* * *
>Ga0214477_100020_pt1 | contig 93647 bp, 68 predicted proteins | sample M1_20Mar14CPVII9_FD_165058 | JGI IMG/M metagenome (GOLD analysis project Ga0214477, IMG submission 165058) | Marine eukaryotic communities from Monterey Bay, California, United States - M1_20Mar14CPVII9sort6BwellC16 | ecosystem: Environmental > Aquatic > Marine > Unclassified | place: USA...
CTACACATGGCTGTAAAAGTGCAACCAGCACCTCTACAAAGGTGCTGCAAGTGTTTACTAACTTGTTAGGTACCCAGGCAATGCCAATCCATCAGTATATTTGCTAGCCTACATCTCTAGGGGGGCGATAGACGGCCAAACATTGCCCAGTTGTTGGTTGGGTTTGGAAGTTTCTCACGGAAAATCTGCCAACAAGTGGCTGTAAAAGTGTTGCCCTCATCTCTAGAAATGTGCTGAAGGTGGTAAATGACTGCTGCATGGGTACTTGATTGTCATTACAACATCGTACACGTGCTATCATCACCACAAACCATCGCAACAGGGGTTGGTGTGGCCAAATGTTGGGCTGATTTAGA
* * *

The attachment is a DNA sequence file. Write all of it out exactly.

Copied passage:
>Ga0214477_100020_pt1 | contig 93647 bp, 68 predicted proteins | sample M1_20Mar14CPVII9_FD_165058 | JGI IMG/M metagenome (GOLD analysis project Ga0214477, IMG submission 165058) | Marine eukaryotic communities from Monterey Bay, California, United States - M1_20Mar14CPVII9sort6BwellC16 | ecosystem: Environmental > Aquatic > Marine > Unclassified | place: USA...
CTACACATGGCTGTAAAAGTGCAACCAGCACCTCTACAAAGGTGCTGCAAGTGTTTACTAACTTGTTAGGTACCCAGGCAATGCCAATCCATCAGTATATTTGCTAGCCTACATCTCTAGGGGGGCGATAGACGGCCAAACATTGCCCAGTTGTTGGTTGGGTTTGGAAGTTTCTCACGGAAAATCTGCCAACAAGTGGCTGTAAAAGTGTTGCCCTCATCTCTAGAAATGTGCTGAAGGTGGTAAATGACTGCTGCATGGGTACTTGATTGTCATTACAACATCGTACACGTGCTATCATCACCACAAACCATCGCAACAGGGGTTGGTGTGGCCAAATGTTGGGCTGATTTAGA